If you have another job offer, approach the discussion professionally and honestly without using it as a threat. Here's an example:
Dear [Manager's Name],
I wanted to discuss something important with you. Recently, I was approached by another company with a job offer. They have offered me a position that aligns with my current role here but with a higher salary.
I want to be transparent about this situation as I value my position and work here at [Your Company]. I'm happy with my role, my colleagues, and the projects I'm working on. However, the salary difference is significant and has led me to reconsider my current compensation.
I would appreciate the chance to discuss this with you. Could we arrange a meeting at a time that suits you?
FAQ How to ask for a raise?
When to Ask for a Raise?
It's generally best to ask for a raise during your annual performance review or after you've successfully completed a significant project. However, if your job responsibilities have increased significantly without a corresponding increase in pay, you may choose to ask outside of these times.
How to Prepare for a Raise?
To prepare for asking a raise, you should:
- Understand the market value for your role.
- Reflect on your accomplishments and contributions.
- Prepare a compelling argument for the raise.
- Choose the right timing.
- Schedule a meeting with your manager.
What Should You Avoid and Not Say When Looking for a Raise?
- Weight your salary to that of your colleagues.
- Threatening to quit if you don't get a raise.
- Complaining about your personal financial issues.
- Asking without preparation or justification.
- Being confrontational or unprofessional.
What are the Factors That Determine the Salary?
Factors that determine salary include:
- The industry and the job market.
- The job location.
- The size and resources of the company.
- The employee's experience and education.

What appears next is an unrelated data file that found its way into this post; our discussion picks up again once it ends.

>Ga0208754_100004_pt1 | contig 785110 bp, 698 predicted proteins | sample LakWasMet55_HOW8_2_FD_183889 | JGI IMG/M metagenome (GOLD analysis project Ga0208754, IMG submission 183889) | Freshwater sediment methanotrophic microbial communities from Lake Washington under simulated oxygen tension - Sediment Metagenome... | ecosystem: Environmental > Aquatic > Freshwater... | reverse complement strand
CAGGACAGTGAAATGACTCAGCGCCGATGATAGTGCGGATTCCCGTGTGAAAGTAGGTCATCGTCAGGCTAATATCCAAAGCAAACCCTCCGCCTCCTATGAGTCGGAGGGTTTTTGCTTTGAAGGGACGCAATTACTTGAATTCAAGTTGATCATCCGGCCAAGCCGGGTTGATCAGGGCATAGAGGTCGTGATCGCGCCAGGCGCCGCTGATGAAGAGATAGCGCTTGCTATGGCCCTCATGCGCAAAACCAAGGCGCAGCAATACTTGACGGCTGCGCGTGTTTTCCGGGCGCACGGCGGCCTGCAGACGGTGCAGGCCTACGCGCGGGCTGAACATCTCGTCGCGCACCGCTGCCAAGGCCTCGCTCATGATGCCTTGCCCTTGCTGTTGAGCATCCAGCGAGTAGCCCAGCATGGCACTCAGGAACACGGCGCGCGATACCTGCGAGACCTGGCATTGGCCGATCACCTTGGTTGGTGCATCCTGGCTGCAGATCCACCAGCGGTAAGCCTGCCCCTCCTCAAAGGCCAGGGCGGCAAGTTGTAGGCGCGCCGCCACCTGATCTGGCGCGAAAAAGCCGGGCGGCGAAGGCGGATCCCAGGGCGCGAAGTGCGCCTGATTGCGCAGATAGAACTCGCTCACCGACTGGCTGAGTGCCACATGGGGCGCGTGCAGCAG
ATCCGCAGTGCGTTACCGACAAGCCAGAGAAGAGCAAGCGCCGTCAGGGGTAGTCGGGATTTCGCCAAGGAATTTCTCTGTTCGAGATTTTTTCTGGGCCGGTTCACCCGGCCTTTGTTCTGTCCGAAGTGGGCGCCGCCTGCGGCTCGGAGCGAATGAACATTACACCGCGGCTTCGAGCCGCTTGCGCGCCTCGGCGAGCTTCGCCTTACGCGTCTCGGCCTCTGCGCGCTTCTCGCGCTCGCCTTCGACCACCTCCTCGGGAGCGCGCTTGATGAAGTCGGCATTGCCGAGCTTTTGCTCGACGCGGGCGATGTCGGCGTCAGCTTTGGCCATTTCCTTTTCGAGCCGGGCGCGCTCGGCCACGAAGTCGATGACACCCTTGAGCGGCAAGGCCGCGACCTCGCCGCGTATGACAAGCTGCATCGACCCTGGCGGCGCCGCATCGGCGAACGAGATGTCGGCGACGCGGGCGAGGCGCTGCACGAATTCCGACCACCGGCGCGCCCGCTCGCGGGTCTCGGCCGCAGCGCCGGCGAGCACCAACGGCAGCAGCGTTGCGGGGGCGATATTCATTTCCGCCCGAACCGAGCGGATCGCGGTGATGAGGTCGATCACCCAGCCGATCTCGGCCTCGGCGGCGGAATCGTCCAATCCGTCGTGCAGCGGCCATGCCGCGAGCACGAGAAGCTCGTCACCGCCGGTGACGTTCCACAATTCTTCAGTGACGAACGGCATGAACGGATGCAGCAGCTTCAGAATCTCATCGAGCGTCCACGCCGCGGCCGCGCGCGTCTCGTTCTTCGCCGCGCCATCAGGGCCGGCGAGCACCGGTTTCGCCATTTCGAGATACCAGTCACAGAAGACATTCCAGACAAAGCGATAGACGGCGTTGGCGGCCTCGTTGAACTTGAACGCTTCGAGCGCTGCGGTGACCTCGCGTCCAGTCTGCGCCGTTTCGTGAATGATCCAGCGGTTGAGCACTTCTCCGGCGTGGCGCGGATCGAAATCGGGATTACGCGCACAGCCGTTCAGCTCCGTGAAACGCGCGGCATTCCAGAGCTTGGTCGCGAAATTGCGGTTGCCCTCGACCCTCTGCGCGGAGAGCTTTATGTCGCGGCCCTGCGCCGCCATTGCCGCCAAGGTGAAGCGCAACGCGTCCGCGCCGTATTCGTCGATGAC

- The level of job responsibilities.
- The employee's performance.
What to Do Before You Ask for a Raise?
Before asking for a raise, you should do research on market salaries, evaluate your performance, and prepare your pitch. You should also consider the timing and schedule a meeting with your manager.
What Should You Do After You Ask for the Raise?
After asking for a raise, thank your manager for their time and patience. If the answer is positive, express your gratitude. If it's negative or uncertain, ask for feedback and the specific actions you could take to increase your chances in the future.
- Preparation is key: Understand market salaries, reflect on your achievements, prepare your argument, and choose the right time to ask.
- Professionalism is crucial: Whether in your pitch, your emails, or your reactions, always maintain a professional attitude.
- Use concrete examples and data: Your achievements, responsibilities, and the market rate for your role are the primary supports for your argument.
- Avoid comparisons and threats: Focus on your value and contributions, not on how much your colleagues earn or what you might do if you don't get a raise.
- Be open to feedback and discussion: If you're turned down, use it as an opportunity to learn what you need to do to increase your chances next time.